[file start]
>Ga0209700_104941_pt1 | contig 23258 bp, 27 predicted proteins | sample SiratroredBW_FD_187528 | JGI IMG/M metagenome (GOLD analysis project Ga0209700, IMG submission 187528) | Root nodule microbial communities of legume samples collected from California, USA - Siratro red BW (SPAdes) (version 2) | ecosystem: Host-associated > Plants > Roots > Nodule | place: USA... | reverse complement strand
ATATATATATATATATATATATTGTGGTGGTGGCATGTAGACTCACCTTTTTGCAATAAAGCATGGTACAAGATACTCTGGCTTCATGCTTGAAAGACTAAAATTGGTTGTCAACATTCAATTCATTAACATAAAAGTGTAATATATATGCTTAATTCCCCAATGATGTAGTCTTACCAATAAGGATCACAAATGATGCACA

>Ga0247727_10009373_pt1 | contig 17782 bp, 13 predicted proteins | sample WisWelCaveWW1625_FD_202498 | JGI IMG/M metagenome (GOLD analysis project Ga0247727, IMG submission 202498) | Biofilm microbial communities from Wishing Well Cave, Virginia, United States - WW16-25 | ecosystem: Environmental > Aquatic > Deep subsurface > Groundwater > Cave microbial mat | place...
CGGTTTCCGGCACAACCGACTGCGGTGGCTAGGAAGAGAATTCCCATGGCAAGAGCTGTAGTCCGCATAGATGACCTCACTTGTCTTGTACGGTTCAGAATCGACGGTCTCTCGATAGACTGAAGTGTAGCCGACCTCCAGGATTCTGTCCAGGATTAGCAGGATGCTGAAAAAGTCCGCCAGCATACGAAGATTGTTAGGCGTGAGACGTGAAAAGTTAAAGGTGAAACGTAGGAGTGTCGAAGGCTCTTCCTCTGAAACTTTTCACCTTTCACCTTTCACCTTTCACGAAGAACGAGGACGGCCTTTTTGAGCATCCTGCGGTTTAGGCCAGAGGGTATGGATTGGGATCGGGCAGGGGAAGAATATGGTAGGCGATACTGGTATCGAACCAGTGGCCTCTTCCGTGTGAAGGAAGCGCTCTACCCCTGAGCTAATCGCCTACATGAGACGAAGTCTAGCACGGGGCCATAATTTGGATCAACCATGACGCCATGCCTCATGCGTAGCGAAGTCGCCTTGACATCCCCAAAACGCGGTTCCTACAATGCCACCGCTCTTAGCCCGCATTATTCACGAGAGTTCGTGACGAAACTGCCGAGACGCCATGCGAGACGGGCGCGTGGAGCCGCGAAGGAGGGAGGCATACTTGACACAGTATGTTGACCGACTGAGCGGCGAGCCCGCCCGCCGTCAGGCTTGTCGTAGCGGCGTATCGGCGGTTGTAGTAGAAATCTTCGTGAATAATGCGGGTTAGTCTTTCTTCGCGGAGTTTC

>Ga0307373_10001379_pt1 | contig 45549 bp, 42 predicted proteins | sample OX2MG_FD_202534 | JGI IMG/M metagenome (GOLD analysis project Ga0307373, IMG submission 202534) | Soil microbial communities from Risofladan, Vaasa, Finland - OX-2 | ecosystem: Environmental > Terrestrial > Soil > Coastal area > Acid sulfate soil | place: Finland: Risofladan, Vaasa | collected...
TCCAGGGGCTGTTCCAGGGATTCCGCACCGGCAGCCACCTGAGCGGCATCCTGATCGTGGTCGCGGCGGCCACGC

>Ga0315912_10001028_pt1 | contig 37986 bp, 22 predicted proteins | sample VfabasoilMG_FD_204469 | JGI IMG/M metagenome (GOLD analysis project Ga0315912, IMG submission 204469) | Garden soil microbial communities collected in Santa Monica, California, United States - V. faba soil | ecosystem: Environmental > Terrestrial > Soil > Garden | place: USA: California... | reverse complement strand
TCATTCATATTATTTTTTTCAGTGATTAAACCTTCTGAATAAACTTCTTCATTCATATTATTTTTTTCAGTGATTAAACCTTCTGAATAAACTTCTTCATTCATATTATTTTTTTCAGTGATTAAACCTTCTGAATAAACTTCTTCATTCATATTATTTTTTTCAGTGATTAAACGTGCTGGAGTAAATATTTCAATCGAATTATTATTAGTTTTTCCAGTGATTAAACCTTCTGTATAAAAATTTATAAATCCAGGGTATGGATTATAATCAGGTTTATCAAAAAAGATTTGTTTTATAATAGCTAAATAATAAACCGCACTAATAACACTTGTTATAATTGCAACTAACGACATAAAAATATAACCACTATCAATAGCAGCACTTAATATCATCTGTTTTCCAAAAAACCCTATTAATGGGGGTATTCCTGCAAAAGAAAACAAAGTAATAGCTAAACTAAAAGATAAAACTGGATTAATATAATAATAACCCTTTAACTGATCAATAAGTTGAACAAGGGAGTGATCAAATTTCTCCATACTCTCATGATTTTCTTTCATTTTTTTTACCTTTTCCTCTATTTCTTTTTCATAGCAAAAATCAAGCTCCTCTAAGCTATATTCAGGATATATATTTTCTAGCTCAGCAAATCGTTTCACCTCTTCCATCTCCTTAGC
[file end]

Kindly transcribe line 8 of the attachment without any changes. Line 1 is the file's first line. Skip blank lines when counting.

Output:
TCATTCATATTATTTTTTTCAGTGATTAAACCTTCTGAATAAACTTCTTCATTCATATTATTTTTTTCAGTGATTAAACCTTCTGAATAAACTTCTTCATTCATATTATTTTTTTCAGTGATTAAACCTTCTGAATAAACTTCTTCATTCATATTATTTTTTTCAGTGATTAAACGTGCTGGAGTAAATATTTCAATCGAATTATTATTAGTTTTTCCAGTGATTAAACCTTCTGTATAAAAATTTATAAATCCAGGGTATGGATTATAATCAGGTTTATCAAAAAAGATTTGTTTTATAATAGCTAAATAATAAACCGCACTAATAACACTTGTTATAATTGCAACTAACGACATAAAAATATAACCACTATCAATAGCAGCACTTAATATCATCTGTTTTCCAAAAAACCCTATTAATGGGGGTATTCCTGCAAAAGAAAACAAAGTAATAGCTAAACTAAAAGATAAAACTGGATTAATATAATAATAACCCTTTAACTGATCAATAAGTTGAACAAGGGAGTGATCAAATTTCTCCATACTCTCATGATTTTCTTTCATTTTTTTTACCTTTTCCTCTATTTCTTTTTCATAGCAAAAATCAAGCTCCTCTAAGCTATATTCAGGATATATATTTTCTAGCTCAGCAAATCGTTTCACCTCTTCCATCTCCTTAGC